“I thought the format has worked extremely well and we’re beginning to see more of the interjections happen, but … you have five great candidates all talking to the same pool of voters and who agree, probably, on 90 per cent of the issues.”

That was evident on Saturday, as each of the candidates worked to distinguish themselves from the others without straying too far from their basic fiscal conservatism policy positions designed to appeal to the party’s voter base.

(Photo: Candidate Gord Wyant speaks during the Sask. Party leadership debate in Saskatoon on Saturday, Nov. 4, 2017. Kayle Neis / Saskatoon StarPhoenix )

“I think we all have to remember we’re all colleagues on that stage and, at the end of this, we all have to be pulling on the same rope because we’re all members of the same party,” Wyant told reporters, echoing comments made by the other candidates.

There were, however, a handful of new ideas presented at the debate.

Cheveldayoff suggested that the province could consider consolidating healthcare, education and social services into a new ministry aimed at improving the lives of children. Speaking with reporters afterward, he questioned the viability of it.

Koch, meanwhile, told reporters that the province should consider reopening the discussion about using Saskatchewan-mined uranium to fuel nuclear power plants once a new generation of small-scale reactors is sufficiently well-developed. (Emphasis Added. Ed.)

Beaudry-Mellor suggested that MLAs be expected to spend more time in their constituencies knocking on doors, while Wyant proposed moving the party back toward the political centre.

The Sask. Party’s next debate is scheduled for Nov. 16 in North Battleford. The party will elect its new leader at a separate convention in Saskatoon on Jan. 27.
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Re: SMRs: SK Party KOCH & uranium/power plants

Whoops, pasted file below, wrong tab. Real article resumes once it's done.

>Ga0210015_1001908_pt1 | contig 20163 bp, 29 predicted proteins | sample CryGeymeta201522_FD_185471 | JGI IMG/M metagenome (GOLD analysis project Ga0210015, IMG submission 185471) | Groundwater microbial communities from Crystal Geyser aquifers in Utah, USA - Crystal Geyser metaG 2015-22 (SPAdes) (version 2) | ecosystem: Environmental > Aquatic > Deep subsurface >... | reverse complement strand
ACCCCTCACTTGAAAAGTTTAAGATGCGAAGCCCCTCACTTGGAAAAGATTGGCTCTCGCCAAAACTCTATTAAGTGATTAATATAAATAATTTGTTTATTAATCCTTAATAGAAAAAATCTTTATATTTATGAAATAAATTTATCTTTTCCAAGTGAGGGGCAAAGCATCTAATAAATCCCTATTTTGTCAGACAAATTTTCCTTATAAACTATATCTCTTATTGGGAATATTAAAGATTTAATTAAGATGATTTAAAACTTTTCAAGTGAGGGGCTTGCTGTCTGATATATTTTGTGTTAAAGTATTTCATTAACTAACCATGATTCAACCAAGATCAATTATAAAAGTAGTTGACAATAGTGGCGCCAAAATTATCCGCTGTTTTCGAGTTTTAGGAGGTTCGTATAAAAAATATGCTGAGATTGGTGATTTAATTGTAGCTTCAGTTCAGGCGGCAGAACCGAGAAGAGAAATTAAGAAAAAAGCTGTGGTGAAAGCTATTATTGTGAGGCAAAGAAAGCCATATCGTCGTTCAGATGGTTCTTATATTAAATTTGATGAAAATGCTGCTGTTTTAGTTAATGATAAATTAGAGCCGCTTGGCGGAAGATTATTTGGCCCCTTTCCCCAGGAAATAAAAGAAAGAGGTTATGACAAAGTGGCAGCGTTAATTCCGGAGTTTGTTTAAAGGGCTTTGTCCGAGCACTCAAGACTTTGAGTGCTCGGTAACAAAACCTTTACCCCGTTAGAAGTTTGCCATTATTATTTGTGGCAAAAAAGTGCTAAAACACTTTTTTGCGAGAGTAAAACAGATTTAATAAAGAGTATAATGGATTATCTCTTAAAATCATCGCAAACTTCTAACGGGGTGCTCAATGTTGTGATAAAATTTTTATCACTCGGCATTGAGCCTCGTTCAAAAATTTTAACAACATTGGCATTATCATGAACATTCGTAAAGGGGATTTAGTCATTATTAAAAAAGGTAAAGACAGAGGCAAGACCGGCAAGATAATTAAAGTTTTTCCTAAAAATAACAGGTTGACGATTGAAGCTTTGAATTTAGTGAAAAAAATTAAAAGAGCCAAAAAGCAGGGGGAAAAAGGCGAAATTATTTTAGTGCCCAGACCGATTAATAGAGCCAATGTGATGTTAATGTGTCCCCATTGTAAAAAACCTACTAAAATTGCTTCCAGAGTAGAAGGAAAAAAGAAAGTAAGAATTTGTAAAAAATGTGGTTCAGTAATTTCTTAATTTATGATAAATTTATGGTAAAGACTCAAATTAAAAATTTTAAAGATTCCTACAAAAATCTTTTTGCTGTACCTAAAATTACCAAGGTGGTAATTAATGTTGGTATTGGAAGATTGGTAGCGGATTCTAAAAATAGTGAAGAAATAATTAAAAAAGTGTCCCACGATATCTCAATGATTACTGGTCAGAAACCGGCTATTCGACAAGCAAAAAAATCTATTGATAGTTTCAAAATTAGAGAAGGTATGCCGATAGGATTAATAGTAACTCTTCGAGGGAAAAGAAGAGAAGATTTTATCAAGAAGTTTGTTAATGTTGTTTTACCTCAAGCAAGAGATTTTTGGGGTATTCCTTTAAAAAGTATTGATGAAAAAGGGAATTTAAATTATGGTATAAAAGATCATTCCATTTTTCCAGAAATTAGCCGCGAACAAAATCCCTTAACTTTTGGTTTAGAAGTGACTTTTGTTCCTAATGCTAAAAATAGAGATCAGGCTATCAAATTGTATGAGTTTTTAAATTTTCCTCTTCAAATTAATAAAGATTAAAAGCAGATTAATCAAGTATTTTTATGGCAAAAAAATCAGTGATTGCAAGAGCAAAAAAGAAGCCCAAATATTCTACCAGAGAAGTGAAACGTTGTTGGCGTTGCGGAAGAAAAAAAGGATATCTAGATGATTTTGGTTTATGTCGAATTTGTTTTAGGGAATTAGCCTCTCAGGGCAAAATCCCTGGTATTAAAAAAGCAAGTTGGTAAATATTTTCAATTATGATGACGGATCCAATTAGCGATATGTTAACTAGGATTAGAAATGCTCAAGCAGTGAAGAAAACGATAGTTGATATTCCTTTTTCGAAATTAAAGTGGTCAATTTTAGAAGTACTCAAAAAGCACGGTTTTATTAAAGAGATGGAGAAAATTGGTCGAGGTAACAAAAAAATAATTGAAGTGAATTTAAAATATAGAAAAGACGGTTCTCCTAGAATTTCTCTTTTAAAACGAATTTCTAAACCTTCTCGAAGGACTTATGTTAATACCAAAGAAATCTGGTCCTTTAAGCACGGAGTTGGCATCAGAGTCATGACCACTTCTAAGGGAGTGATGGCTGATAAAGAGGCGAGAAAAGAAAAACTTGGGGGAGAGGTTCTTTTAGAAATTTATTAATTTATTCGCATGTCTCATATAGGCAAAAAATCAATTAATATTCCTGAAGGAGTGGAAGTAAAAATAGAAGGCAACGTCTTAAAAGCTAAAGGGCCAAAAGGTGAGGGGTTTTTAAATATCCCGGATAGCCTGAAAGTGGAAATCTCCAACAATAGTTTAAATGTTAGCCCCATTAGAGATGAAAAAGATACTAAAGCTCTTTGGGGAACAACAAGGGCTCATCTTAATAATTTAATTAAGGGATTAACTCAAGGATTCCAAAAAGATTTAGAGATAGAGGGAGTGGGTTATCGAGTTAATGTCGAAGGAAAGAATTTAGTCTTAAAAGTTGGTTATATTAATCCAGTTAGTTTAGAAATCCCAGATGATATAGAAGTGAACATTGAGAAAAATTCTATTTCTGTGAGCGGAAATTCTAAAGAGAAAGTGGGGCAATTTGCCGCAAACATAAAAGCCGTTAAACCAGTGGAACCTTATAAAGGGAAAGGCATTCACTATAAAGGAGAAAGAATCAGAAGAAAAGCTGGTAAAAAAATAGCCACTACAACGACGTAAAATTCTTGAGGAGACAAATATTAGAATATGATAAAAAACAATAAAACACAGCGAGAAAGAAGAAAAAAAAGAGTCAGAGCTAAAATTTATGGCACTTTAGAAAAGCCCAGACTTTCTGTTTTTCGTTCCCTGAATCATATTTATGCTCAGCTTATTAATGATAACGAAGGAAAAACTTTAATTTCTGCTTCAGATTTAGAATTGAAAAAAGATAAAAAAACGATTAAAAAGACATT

Postby Oscar » Wed Mar 07, 2018 9:45 am


Published in the Wadena News February 26, 2018 - Page 4

Since learning last year about the $1.1 million case study of the Small Modular Reactor (SMR) being conducted at both of Saskatchewan's universities, the industry has been very active in pushing this 'new' technology forward.

We know that Ontario Power Generation (OPG) has been working with Sask Power to explore a 'pan-Canadian approach' to the development of a 'fleet of small modular reactors' (SMRs) for coal-dependent provinces such as Alberta and Saskatchewan.

Or, to produce the Very Small Modular Reactor (VSMR) suitable to provide electricity to 'far-flung mining operations and remote communities currently dependent on diesel generators in northern Ontario, the Northwest Territories and Nunavut'. Apparently, the industry is concerned with having to deal with multiple First Nations, local governments and environmental institutions, especially the two new federal departments recently put in place to protect Indigenous relations!

All to meet the demand for 'clean electricity' as Canada attempts to reduce its greenhouse gas emissions.

However, nothing about Small or Very Small (nuclear) Modular Reactors is clean, sustainable or cheap! Inevitably, taxpayers will be on the hook for the billions needed to realize this pipe dream of a 'fleet' of them scattered across the country which, while being transported on a flat-deck covered with a tarp - look just like a dumpster - quickly and easily installed (underground or in a large storage building) on site!

But, the most sinister aspect remains: there is yet no safe, permanent method of disposal and storage of the radioactive nuclear waste which, regardless of their size, these nuclear reactors will continue to produce lethal material to be stored under- or above-ground, leaking into our air and drinking water, emitting radioactivity for hundreds of thousands – even millions – of years!

Does Saskatchewan's new Premier have the courage and wisdom to put this archaic 'technology' to rest once and for all, say “No nukes in Saskatchewan!” and put our money into developing safe, clean and sustainable renewable 21st century energy?

Or, is that also a pipe dream?

Elaine Hughes, Chair
Quill Plains (Wynyard) Chapter
Council of Canadians